Here we remember 12 of the greats we lost in 2021.
Having originally trained as an architect, American-Ghanaian designer Virgil Abloh transformed the fashion industry by merging streetwear culture with luxury fashion and products. Abloh had previously worked as an artistic director for Kanye West before founding his own brands including streetwear label Pyrex Vision and luxury brand Off-White.
In 2017 he became French fashion house Louis Vuitton's first Black creative director and showed his debut collection for the house at the Palais-Royale gardens in 2018. He passed away in November of this year after a private battle with cancer.
Architect Helmut Jahn, known for numerous buildings across Chicago including the postmodern James R Thompson Center, was killed in a bicycle crash near his home in Campton Hills, a suburb of Chicago, in May 2021.
Born in Germany in 1940, Jahn began studying architecture at the Technical University of Munich. After emigrating to the US to study at the Illinois Institute of Technology, he left the school in 1967 without a degree and joined American architecture studio C F Murphy Associates. The studio was renamed Murphy/Jahn in 1981 and later just Jahn in 2012.
Other works by the architect include the Sony Centre complex in Berlin, the United Airlines Terminal One at O'Hare Airport and the Suvarnabhumi Airport in Bangkok.
Israeli fashion designer Alber Elbaz, famed for his 14-year tenure as creative director of French label Lanvin, passed away aged 59 in April as a result of Covid-19.
Elbaz, who was born in Morocco, began his fashion career in New York at a bridal atelier before working as head of ready-to-wear at French fashion house Guy Laroche. Following his success at Laroche, Elbaz was appointed creative director at Yves Saint Laurent. He is perhaps best known for his work as the creative director of Lanvin from 2001 to 2015.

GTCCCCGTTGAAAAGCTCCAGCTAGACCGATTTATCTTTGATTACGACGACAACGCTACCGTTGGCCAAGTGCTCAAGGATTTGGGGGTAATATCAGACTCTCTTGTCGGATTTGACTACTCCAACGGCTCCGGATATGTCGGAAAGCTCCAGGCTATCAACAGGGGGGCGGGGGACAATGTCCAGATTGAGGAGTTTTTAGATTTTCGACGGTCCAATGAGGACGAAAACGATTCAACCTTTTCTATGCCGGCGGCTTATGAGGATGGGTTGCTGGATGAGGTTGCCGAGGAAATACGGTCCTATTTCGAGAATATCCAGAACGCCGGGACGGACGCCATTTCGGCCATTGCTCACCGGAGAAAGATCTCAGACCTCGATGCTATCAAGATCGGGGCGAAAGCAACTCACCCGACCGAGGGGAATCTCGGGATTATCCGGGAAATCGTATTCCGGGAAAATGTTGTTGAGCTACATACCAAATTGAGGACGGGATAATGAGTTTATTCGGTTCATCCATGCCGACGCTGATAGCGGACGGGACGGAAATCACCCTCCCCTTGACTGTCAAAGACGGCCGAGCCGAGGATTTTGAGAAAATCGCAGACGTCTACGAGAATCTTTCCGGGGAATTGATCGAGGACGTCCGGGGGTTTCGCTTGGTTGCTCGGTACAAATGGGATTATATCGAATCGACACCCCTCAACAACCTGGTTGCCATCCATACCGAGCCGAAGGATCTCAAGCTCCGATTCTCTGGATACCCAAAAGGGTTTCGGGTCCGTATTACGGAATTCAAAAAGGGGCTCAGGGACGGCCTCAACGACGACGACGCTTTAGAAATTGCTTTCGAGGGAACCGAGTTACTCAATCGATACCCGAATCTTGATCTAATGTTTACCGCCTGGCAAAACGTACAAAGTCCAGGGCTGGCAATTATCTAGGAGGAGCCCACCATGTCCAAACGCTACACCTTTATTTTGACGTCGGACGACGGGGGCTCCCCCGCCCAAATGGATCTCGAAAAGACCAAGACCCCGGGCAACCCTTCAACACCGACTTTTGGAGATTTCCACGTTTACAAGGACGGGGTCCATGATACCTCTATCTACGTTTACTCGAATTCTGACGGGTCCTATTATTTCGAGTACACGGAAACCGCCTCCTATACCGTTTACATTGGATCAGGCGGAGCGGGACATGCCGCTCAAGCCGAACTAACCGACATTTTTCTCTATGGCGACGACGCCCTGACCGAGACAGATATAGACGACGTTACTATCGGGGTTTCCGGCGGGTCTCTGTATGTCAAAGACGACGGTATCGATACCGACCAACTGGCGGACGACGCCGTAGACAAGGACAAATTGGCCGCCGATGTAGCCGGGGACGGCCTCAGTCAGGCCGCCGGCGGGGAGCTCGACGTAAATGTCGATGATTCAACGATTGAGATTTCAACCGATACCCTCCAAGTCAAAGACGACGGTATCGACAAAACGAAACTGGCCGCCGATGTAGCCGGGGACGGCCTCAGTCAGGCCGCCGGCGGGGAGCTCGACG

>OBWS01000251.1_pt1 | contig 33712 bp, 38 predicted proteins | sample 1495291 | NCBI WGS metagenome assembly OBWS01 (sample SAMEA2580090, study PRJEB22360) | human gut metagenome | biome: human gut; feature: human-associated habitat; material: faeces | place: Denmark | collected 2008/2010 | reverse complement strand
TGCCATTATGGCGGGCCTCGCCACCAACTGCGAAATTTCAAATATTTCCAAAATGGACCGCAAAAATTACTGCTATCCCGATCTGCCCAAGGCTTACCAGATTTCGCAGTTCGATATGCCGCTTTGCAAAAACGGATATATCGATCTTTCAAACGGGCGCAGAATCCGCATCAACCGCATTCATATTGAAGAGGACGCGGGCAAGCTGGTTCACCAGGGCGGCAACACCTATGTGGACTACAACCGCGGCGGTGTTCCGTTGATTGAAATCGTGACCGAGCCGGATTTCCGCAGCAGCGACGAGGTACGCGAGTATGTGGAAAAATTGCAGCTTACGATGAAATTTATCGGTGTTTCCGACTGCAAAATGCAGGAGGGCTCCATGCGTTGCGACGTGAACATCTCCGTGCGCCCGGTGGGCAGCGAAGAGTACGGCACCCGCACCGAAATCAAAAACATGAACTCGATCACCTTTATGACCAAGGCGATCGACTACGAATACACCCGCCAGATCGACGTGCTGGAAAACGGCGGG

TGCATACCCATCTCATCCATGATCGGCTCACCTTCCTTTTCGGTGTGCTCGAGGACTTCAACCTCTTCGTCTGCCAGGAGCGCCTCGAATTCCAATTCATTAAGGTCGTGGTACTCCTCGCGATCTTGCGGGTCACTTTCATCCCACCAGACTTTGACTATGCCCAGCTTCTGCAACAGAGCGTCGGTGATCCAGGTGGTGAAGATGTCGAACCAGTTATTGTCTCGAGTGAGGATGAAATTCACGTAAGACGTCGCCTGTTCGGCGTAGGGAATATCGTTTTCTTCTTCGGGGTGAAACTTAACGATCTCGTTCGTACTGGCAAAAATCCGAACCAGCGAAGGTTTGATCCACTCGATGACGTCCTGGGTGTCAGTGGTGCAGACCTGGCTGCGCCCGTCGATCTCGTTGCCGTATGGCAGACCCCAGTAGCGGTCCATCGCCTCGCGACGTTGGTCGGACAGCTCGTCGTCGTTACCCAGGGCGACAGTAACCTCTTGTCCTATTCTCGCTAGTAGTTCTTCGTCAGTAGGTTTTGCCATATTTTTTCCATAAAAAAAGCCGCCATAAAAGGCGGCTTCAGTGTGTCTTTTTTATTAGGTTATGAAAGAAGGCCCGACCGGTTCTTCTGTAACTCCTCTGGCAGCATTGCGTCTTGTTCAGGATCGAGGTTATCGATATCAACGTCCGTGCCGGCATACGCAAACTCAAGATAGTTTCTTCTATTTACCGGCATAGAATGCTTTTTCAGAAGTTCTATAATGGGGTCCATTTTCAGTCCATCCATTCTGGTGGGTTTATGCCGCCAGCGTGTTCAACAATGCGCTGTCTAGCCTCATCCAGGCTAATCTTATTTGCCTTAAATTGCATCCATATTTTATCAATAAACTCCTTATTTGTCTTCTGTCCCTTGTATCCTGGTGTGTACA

After Lanvin, Elbaz left the fashion industry until launching his own brand, AZ Fashion, in February 2021.
"With the sudden passing of Alber Elbaz, the fashion industry has lost one of its brightest and most sensitive designers," said Moët Hennessy Louis Vuitton chief executive Bernard Arnault on Twitter.
American architect, interior designer and founder of the world's largest architecture firm, Gensler, Art Gensler passed away aged 85 in May after suffering from a long-term illness.
Gensler founded his architecture practice in San Francisco in 1965 with his late wife, Drue Gensler, and James Follett, growing the firm to 50 offices across the world. Gensler is best known for large-scale architecture projects including the 632-metre-tall Shanghai Tower, which is the world's second-tallest building,
The architect was diagnosed with lung disease 18 months before his death, but continued his work for the practice until the end and still had meetings scheduled when he passed away.
Described as a "living legend" when receiving the RIBA Royal Gold Medal in 2017, Paulo Mendes da Rocha was recognised as a major architect of the 20th century, even though his projects were rarely built outside of Brazil. He was highly decorated and received many awards during his career including the Pritzker Architecture Prize.
Mendes da Rocha was born in Vitória, Brazil in 1928 and graduated from the Universidade Presbiteriana Mackenzie College of Architecture in 1954, establishing his São Paulo-based practice the next year.
As he typically worked with masses of raw concrete, Mendes da Rocha was often tied to Brazilian brutalism although it was a label that he rejected. His most famous works are located in São Paulo and include the Museum of Contemporary Art at the University of São Paulo, the Brazilian Sculpture Museum and the Athletic Club of São Paulo.